As I’ve noted elsewhere on this blog, between the early 1990s and the late 2010s, I didn’t collect comics regularly. Up until I became a professor when I turned 40 in 2015, I never had money for comics. When you’re making $7 an hour, a $4 comic is quite a luxury, not to mention a $20 graphic novel. I hadn’t lost track of comics entirely over those two decades. I continued collecting Elfquest titles, and in the late 90s and early 00s, I worked at a Barnes and Noble in Albany, NY. At B&N, we could sign out hardcovers, and I would borrow graphic novels and DVDs from a co-worker who had quite a collection. (He lived at home with his parents btw, so he could afford all those spendy GNs.) My point is that comics didn’t entirely disappear from my life, but I missed out on a lot of stuff. For example, I never read Terry Moore’s Strangers in Paradise (SIP) or Rachel Rising (RR) when they were new. This year I made my way through 4 of 6 volumes of SIP (pocket edition) and all 7 RR graphic novels.

If you are unfamiliar with the titles, SIP traces the complicated relationship between main characters Francine and Katchoo over decades and through a lot of crazy situations. It’s sort of a romance comic and at times a noir or crime comic. RR is a horror comic that blends a lot of tropes (the undead, the anti-Christ, the apocalypse, Biblical references, etc.) in a unique way. Both titles are character driven. I would guess that most SIP fans find Katchoo to be the most compelling character, and likewise, Zoe may be the stand out from RR. And, Terry’s artwork is fantastic. I would guess that Alphonse Mucha is a big influence on his style. 

Terry and his wife Robyn publish his comics under the Abstract Studio Comics moniker. Over the past year, they have developed a fairly robust YouTube channel where they answer questions from fans and give a behind the scenes look at running a small press and creating comics, which they have been doing for almost 30 years now. New videos are posted on Sundays, and the videos serve as a nice supplement to Terry’s How to Draw: 5 Lessons for the Serious Comic Artist, which is available for the Kindle and will be updated and reprinted sometime in the future.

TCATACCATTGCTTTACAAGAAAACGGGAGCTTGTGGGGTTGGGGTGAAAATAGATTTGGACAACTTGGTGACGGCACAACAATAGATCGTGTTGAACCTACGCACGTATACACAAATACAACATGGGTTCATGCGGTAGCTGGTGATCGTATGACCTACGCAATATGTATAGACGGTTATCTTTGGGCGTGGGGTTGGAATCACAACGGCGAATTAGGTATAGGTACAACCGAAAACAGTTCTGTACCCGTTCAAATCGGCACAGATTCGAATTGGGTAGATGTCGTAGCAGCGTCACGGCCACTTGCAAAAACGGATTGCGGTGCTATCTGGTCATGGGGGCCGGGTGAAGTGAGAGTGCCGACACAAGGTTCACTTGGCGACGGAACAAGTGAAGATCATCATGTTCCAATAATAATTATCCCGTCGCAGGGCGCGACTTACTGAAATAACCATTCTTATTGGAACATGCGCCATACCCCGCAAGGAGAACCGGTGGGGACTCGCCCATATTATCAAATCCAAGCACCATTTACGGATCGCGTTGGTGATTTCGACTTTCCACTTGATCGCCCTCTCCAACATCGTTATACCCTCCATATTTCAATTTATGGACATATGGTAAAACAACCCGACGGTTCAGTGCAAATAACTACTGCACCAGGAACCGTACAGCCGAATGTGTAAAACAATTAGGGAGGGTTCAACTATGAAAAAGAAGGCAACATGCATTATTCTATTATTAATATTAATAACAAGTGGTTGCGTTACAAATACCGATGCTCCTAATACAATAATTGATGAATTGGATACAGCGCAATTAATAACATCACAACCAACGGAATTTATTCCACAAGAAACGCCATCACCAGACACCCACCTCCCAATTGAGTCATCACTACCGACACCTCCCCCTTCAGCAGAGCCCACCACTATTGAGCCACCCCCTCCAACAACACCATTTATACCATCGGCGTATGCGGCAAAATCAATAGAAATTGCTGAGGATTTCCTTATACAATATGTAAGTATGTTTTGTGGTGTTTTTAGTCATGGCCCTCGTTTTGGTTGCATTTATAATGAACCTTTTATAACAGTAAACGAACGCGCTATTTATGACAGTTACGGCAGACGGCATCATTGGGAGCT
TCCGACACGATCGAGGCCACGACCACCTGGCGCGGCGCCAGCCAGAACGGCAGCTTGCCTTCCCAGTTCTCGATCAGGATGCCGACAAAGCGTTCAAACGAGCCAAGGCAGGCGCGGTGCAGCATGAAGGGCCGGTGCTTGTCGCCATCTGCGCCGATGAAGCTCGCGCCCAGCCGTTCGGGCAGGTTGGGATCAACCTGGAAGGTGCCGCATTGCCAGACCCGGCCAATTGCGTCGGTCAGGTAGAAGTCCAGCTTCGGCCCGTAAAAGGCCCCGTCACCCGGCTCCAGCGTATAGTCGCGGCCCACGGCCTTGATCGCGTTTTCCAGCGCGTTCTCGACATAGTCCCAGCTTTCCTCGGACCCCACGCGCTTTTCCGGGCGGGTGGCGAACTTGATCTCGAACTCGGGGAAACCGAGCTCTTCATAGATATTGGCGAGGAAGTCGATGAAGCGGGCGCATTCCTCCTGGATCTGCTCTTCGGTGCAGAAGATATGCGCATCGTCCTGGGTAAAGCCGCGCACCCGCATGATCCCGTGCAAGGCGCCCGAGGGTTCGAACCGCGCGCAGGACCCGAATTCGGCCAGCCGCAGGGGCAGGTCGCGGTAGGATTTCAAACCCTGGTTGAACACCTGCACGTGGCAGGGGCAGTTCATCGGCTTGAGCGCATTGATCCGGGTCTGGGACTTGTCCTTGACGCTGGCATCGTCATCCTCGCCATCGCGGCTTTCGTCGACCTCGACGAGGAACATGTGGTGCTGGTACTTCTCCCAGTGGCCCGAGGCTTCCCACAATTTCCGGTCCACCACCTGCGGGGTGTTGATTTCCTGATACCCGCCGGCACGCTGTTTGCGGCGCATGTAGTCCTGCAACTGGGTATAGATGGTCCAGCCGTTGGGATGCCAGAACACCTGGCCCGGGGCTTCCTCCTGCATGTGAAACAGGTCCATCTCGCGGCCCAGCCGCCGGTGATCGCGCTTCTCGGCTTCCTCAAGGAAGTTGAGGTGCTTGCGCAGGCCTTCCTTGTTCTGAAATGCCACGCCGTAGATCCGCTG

Autobio Comics

I’ve read a boatload of autobio comics over the past year, and I suspect it has something to do with COVID-19. While I have never been the most social person, the pandemic and America’s horrific bungling of it has turned me into a bit of a hermit. I moved to my current residence in Oxford, Mississippi, 18 months before the pandemic, and at 45 years old and working in academia, one doesn’t make friends quickly. With college classes and everything related to my work moving online since March 2020, I’ve spent an insane amount of time alone in my small apartment. My dog, Spock, is a great companion, but he’s not much of a conversationalist, and social media does a better job distancing me from other humans than helping me make emotional connections. In this yawning gap of social interaction, I’ve turned to comics by folks like John Porcellino, Harvey Pekar, Jeffrey Brown, Casanova Frankenstein, Haleigh S. Buck, Liz Prince, Alison Bechdel, Noah Van Sciver, Chester Brown, Art Spiegelman, Riad Sattouf, Craig Thompson, Carol Tyler, Tom Hart, and James Kochalka, among others. In trying to figure out what has attracted me to these comics over the past year in particular I have come to the conclusion that I don’t need to relate to the folks whose lives are depicted in these comics in the sense that we have shared experiences, and good autobio work doesn’t offer some moral lesson. I don’t want to read about how some experience made the creator a better person if even in some small way. Good autobio comics show folks getting through life in idiosyncratic ways. They’re about learning to live with oneself. I suppose that’s exactly what I’ve needed this year.